The ferry corporation says the new vessel will replace the M.V. Quinitsa, an 80-metre-long vessel built in 1977, and will accommodate up to 50 vehicles and 150 passengers. It should be in service by the summer of 2015.
The announcement comes a week after BC Ferries commissioner Gordon Macatee approved the capital expenditure.
Since then, there has been some opposition to the cable ferry. Denman Island residents have expressed concerns about its safety and reliability.
BC Ferries vice president of engineering Mark Wilson says the request-for-proposals, or RFP, issued in September 2013 resulted in three short-listed shipyards — two in Vancouver and one in Seattle, following a world-wide tendering process.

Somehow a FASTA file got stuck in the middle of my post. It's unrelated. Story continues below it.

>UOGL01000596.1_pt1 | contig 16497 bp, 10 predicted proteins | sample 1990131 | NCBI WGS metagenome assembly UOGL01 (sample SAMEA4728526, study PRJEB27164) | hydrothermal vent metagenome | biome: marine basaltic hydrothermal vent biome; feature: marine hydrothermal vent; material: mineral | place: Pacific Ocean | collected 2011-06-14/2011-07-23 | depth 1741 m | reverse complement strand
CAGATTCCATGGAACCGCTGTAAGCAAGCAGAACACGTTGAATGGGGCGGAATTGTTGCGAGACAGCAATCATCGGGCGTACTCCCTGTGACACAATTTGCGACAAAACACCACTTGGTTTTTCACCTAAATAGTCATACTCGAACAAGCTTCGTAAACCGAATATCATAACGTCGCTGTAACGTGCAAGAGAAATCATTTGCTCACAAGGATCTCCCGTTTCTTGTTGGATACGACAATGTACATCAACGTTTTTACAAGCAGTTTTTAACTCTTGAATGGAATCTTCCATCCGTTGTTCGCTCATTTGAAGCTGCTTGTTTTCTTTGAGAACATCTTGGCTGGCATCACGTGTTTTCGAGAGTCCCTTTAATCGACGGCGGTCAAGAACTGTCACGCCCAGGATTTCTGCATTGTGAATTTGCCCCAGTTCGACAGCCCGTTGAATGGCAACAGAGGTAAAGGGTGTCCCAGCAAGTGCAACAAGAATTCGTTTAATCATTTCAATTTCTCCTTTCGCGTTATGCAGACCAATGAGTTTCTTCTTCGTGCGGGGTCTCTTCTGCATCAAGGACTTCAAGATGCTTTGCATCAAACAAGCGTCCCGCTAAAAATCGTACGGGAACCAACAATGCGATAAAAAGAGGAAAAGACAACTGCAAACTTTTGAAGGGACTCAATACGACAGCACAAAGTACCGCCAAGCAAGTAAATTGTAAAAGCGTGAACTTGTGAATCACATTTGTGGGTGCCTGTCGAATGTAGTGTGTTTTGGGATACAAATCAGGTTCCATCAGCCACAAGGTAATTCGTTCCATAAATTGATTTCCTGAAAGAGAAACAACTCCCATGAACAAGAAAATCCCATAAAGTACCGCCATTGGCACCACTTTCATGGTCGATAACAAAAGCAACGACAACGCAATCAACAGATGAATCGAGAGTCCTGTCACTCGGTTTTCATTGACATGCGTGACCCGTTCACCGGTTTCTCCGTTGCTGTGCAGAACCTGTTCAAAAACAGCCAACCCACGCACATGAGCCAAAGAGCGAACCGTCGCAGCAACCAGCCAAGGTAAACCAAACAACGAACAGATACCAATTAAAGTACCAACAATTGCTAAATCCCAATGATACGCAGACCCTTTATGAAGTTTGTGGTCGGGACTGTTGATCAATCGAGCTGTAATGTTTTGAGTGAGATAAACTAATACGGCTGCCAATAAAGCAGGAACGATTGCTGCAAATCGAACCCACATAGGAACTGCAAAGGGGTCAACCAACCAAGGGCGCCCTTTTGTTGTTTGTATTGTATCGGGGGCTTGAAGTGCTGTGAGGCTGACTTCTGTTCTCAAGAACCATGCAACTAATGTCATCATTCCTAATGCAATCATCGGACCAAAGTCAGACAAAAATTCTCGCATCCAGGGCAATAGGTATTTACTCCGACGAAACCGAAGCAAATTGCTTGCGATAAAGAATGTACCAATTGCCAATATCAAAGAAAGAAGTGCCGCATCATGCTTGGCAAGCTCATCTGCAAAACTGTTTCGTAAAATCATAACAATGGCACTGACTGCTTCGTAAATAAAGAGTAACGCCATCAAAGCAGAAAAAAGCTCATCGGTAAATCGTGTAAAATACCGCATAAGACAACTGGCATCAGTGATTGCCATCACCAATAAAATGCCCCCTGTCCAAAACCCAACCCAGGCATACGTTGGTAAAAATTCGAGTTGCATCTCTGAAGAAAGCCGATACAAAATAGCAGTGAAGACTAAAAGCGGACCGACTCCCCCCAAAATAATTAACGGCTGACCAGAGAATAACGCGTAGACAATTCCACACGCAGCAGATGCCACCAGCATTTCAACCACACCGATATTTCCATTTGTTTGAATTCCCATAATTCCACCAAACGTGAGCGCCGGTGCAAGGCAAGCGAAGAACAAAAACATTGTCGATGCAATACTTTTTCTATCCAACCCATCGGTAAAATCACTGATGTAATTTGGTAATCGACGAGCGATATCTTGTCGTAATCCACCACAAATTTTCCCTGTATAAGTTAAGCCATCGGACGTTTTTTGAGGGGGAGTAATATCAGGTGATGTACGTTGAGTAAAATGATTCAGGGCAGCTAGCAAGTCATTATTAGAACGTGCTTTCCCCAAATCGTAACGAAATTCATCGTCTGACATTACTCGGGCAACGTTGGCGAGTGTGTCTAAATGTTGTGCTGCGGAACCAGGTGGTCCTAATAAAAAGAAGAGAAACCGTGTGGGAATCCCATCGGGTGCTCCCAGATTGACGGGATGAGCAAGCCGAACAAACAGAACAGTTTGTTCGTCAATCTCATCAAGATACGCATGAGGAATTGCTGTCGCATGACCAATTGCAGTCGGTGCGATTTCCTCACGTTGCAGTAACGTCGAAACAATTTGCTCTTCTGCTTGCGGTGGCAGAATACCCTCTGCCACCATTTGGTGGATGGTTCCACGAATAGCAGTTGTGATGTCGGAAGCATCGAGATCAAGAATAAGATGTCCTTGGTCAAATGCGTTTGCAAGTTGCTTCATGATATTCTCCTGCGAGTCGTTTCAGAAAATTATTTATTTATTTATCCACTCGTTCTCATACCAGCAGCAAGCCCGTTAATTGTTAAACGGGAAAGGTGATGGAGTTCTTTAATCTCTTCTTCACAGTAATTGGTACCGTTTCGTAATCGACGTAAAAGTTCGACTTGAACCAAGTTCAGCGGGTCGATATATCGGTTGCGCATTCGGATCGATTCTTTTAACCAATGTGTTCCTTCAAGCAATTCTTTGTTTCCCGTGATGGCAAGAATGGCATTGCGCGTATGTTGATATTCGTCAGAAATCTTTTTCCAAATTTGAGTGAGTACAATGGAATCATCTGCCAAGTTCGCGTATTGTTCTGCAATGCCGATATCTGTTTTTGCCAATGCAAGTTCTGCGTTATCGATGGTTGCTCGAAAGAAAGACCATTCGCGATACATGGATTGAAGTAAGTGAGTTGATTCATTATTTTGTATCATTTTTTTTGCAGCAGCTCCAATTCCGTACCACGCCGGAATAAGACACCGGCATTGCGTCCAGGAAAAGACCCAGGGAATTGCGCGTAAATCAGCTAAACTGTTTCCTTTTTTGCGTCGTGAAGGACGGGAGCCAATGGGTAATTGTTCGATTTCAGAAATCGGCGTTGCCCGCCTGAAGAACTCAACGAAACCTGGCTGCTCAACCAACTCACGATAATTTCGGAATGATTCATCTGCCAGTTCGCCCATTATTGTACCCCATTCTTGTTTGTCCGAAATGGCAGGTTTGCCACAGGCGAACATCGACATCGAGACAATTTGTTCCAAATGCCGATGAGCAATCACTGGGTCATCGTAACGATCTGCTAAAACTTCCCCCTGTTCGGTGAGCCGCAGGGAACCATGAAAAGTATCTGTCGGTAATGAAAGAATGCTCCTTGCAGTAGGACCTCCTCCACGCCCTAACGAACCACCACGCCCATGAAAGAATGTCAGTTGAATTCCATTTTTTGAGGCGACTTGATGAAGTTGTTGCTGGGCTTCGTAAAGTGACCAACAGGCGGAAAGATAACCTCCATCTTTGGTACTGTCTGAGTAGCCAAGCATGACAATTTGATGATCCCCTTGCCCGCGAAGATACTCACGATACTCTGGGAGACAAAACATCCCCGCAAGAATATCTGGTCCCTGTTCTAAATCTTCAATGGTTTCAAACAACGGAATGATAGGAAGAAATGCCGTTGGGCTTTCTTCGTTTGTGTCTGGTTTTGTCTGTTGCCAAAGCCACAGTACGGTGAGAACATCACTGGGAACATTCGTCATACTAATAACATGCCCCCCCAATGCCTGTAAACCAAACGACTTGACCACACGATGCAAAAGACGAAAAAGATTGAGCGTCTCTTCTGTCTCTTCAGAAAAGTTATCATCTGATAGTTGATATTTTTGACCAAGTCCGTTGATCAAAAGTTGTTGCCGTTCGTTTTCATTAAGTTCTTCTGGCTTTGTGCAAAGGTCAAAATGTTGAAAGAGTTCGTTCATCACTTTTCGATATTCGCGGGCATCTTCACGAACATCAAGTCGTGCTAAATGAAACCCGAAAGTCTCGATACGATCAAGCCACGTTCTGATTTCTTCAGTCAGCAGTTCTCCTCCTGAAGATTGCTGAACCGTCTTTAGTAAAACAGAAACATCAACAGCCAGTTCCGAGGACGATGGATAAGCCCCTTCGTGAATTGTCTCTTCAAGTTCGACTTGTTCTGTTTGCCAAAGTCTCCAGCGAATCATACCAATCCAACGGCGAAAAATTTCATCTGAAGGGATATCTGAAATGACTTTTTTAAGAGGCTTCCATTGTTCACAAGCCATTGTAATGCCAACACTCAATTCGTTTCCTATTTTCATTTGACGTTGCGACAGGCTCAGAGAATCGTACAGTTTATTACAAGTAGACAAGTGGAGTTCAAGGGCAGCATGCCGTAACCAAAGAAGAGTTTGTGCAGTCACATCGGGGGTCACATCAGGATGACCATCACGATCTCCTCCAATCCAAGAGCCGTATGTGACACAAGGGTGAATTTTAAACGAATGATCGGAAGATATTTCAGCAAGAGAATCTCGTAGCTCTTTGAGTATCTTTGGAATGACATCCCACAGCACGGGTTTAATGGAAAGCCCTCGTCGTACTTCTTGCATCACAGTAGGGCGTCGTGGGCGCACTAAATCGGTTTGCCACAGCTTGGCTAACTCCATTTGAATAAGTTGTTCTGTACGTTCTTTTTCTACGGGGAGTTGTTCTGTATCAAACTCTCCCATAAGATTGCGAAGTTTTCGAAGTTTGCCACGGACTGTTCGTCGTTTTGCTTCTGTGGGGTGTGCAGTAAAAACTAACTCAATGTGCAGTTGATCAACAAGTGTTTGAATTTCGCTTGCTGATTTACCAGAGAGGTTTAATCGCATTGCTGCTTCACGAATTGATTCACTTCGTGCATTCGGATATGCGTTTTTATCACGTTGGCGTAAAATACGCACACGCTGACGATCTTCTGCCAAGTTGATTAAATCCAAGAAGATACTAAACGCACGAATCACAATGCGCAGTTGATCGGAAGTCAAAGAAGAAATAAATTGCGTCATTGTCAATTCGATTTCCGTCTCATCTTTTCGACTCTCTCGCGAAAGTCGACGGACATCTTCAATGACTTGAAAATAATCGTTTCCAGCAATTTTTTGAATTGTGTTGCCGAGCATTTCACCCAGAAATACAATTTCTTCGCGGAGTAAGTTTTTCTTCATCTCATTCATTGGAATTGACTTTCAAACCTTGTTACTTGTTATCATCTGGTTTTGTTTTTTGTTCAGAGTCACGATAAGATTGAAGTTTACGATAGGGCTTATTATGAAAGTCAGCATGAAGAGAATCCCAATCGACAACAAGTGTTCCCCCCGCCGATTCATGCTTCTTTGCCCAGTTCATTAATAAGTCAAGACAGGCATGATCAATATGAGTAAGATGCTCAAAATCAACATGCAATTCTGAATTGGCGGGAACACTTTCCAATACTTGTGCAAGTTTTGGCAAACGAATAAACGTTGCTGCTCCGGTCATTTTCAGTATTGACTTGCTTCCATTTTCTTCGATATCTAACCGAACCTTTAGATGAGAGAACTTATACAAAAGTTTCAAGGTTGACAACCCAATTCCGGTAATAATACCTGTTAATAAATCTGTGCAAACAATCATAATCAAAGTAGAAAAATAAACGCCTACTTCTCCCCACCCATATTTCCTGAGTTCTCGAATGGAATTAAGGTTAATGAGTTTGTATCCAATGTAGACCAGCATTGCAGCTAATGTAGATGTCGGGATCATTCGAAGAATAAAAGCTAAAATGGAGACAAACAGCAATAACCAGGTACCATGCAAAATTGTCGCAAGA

"We are pleased that Seaspan’s Vancouver Shipyards is the successful bidder and that the ship will be built here in British Columbia,” he said.
Seaspan president Brian Carter says the announcement is good news for B.C. shipyard workers.
“Seaspan has a long-standing history of working with BC Ferries and we are very pleased they are investing in this new vessel and helping Seaspan invest in its shipyard workers and our new facility," he said.
In a written statement announcing the Seaspan contract, BC Ferries says the cable ferry will save the company $80 million over its 40-year life compared to the cost of running the current ship, which will help reduce the pressure on future fare increases.